Monday, 16 June 2014

Never Turn Off Your PC

Never ever turn off your PC.

I've learned that the hard way over the last 12 hours. It's why I'm writing this in Wordpad and why my spelling will undoubedly stretch the limits of what a man can claim to be a mere slip of the finger.

I never turn off my PC but, yesterday, since I was going to be away from it for a few hours, I actually shut it down. I remember thinking to myself: David, you're taking a gamle. All that soldering has been running hot for so long. Don't you know that failures often occur because of the cooling and heating process on circuitboards? There's a chance this won't start up again.

And so it proved. Late last night, I returned home and discovered that my machine wouldn't boot. After about an hours struggle, I came to the horrified realisation that a hard drive had died.

I have (or had) four drives in this machine. A small drive for my operating system, two older drives that have come from previous machines, and a new Seagate 3Terrabye beast where I've done all my recent work.

Naturally, that is the drive that has died. Only now do I read the terrible reviews of the drive.

Not that bad reviews help me.

I had backed a few things up but not enough. My game, for one, is in a (hopefully) safe place but all the high resoltution files I'd created along the way to build the game are now gone. I've lost too many cartoons that I'm actually not trying to think about it. Possibly books too but, again, I'm not going to think too hard about what's missing.

Instead, I'm sitting here hoping that Disc Partition software might actually recover some of the data. The drive was split into two partitions and three successive trial verions of data recovery software have identied the first of the partitions. Naturally, the first partition didn't have anything that was actually worth recovering. All my important stuff was on the second partition and nothing seems able to see it.

Of course, I know the old mantra about always keeping a backup but I just couldn't afford a second drive to back up so much work. And now I can't afford to buy a drive to replace the one I've just lost. Today I'm just walking around feeling like this is all a bad dream. In the middle of realising I'd lost the data, my favourite chair broke. It had broke a month or two ago when a bolt snapped. Last night, a second bolt snapped around 1AM. However, as the Disc Parition software searched my 3 terrabytes for my work (4% and counting), I've mananged to fix the chair. It's a small victory but I feel like it was a pointless one. Even if I have my chair back and I still have a place to work, it feels pretty pointless.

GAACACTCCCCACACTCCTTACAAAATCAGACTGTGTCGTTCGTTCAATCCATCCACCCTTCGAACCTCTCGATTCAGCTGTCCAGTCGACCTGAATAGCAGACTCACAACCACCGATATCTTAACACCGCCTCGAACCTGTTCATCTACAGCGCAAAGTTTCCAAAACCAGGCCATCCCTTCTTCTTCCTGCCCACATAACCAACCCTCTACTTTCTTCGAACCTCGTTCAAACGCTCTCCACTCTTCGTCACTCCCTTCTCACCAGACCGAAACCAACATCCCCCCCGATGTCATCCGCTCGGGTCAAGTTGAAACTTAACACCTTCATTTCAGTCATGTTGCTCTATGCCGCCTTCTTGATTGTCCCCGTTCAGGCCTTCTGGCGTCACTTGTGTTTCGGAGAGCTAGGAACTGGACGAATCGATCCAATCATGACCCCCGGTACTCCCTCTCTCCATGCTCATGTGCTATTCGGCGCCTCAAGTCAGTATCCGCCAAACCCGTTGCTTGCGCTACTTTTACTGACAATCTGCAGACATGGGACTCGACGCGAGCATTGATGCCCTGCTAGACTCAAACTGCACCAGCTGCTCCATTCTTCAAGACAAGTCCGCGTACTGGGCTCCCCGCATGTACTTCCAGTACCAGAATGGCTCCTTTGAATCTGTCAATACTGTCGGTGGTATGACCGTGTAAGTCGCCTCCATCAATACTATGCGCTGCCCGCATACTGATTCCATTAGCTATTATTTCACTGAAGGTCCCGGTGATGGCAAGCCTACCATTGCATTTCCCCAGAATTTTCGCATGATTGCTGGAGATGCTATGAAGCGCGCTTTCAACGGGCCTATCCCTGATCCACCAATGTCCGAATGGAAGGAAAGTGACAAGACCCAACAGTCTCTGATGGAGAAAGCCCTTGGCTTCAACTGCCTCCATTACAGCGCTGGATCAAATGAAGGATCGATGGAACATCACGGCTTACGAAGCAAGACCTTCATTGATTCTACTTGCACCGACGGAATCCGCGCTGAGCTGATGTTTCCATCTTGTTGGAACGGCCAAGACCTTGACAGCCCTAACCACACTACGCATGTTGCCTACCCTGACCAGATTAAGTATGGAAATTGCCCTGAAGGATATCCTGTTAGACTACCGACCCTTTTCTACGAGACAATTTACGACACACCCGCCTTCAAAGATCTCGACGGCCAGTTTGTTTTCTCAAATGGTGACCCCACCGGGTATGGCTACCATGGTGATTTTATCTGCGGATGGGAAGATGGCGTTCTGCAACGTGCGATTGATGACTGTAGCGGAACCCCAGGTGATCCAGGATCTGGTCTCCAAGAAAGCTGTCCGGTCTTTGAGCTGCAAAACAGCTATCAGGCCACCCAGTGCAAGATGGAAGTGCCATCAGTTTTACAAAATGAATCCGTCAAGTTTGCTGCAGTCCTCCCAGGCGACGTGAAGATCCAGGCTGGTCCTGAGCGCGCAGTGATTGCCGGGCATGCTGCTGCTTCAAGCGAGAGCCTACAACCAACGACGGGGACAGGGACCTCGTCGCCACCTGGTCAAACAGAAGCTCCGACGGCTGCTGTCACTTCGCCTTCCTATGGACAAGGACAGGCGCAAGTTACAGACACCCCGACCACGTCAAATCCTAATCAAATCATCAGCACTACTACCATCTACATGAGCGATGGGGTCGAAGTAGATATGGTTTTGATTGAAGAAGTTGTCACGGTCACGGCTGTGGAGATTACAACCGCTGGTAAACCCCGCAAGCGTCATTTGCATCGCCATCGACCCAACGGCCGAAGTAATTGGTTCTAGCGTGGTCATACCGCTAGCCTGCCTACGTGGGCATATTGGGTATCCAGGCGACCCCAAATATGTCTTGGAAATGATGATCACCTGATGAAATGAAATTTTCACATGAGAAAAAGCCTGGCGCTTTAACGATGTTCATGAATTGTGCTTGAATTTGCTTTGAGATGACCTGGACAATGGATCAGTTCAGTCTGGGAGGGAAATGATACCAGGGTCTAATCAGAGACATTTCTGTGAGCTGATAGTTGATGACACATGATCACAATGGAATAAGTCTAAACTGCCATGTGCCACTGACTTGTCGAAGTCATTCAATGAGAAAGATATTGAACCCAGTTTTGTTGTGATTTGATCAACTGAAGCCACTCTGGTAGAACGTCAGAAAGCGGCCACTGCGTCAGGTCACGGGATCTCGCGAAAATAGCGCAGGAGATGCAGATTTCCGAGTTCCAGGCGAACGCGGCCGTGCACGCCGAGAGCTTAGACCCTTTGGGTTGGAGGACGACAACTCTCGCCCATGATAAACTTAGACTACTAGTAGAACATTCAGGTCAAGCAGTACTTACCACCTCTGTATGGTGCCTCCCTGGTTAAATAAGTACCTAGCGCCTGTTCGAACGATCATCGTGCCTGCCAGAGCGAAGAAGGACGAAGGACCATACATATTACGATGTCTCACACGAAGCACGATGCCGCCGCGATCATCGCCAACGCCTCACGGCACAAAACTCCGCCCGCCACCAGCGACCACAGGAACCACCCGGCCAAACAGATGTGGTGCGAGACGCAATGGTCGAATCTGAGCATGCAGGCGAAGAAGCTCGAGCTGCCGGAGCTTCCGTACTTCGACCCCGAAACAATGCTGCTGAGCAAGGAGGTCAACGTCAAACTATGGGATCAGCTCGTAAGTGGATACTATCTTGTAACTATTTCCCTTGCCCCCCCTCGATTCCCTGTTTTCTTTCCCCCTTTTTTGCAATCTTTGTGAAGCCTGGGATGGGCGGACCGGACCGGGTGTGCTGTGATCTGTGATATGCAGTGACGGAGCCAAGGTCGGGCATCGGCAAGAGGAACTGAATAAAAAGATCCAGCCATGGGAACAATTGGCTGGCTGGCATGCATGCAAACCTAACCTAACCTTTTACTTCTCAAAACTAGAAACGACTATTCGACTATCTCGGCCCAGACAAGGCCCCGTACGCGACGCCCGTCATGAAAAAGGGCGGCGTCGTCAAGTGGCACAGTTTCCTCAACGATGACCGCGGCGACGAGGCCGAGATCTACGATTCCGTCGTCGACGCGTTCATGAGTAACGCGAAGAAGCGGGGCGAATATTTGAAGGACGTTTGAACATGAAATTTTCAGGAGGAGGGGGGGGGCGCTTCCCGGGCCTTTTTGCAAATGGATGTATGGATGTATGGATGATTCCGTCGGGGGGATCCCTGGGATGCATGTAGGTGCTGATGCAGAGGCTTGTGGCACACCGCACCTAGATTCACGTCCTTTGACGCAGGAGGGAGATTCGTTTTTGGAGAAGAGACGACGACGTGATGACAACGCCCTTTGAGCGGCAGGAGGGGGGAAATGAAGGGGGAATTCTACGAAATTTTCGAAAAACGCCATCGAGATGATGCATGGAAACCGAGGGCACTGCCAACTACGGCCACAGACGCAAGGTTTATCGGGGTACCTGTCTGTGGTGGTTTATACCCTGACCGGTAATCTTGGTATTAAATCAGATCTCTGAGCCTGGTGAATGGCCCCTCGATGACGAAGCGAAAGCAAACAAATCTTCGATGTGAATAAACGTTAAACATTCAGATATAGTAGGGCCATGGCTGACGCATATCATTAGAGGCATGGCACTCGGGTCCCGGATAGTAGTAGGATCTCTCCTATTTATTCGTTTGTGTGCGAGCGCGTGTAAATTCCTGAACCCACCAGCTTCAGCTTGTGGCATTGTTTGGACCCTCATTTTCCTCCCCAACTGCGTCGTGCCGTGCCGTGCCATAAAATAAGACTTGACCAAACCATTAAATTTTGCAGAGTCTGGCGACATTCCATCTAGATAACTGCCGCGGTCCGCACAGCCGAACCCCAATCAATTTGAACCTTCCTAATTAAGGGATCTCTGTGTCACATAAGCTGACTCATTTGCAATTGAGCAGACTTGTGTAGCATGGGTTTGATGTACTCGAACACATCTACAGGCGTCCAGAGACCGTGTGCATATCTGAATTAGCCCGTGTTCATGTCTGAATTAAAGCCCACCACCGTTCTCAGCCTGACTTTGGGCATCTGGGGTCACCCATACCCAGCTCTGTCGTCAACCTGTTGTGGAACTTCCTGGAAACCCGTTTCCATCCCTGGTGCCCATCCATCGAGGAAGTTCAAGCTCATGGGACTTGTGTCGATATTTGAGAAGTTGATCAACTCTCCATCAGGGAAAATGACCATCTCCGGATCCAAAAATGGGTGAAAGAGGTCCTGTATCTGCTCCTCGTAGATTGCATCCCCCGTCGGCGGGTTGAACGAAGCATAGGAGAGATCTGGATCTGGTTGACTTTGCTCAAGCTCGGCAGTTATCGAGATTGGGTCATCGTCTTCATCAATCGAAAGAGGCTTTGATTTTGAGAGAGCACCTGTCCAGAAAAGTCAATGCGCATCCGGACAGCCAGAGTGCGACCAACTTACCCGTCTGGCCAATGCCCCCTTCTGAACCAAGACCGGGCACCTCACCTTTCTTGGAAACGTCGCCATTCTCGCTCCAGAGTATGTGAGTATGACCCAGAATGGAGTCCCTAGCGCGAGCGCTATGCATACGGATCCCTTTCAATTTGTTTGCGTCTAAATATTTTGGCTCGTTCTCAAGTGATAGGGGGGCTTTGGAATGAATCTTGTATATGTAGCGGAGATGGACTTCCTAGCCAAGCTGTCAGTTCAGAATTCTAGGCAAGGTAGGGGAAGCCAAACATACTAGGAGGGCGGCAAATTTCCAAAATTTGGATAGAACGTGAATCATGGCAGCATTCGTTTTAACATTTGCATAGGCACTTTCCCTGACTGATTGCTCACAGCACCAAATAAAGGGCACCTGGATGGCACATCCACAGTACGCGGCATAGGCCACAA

1. Agh!

    I remember, years ago, losing six months of statistical analysis from a very large experiment when a hard disk died. All the raw data was safely backed up (and printed out) but the analysis and the report were gone.

    Now I have backups on an external hard disk, on DVD and on any spare space on any USB stick that's handy. I think the DVD backups are cheaper and possibly the safest - okay, I have accumulated a large pile of DVDs now but the versions of files on them cannot be changed. Therefore cannot be accidentally wiped by a drunken keypress.

    Yeah. That's happened too :(

  2. I've had a few drives fail over the years but this was the most surprising. I've now discovered that these 3tb Seagate drives are a bit notorious for dying quite quickly but I'm annoyed with myself that I didn't take the warning signs seriously. However, I figure all the cartoons I lost (and there will be a few that never made it to this blog, where at least many still exist) were never good enough to be publish so perhaps it's not a great loss.

    The problem with DVDs is that over the years I've also amassed hundreds of them and it's a bit hard to see the wood for the trees, which are valuable and which are dross. From now on, I think I'll use a combiantion of Dropbox, network storage, and a blank DVD once every month.

    But anyway... More about this drunken keypress. How drunk and which key?

  3. Very drunk and the 'ctrl' key.

    There was a heading somewhere along the lines of 'A Silence Falls' deep into a story. Being somewhat tiddly, the best way to write, I was looking at the blurry keyboard instead of the blurry screen.

    I thought I had pressed 'shift-A, space, shift-S' etc but I had pressed 'ctrl' instead and now had an entire file with a space in it.

    And I had saved it.

    You know how Microdaft Word randomly comes up with 'cannot undo'? It was one of those times.

    This only added to my backup paranoia.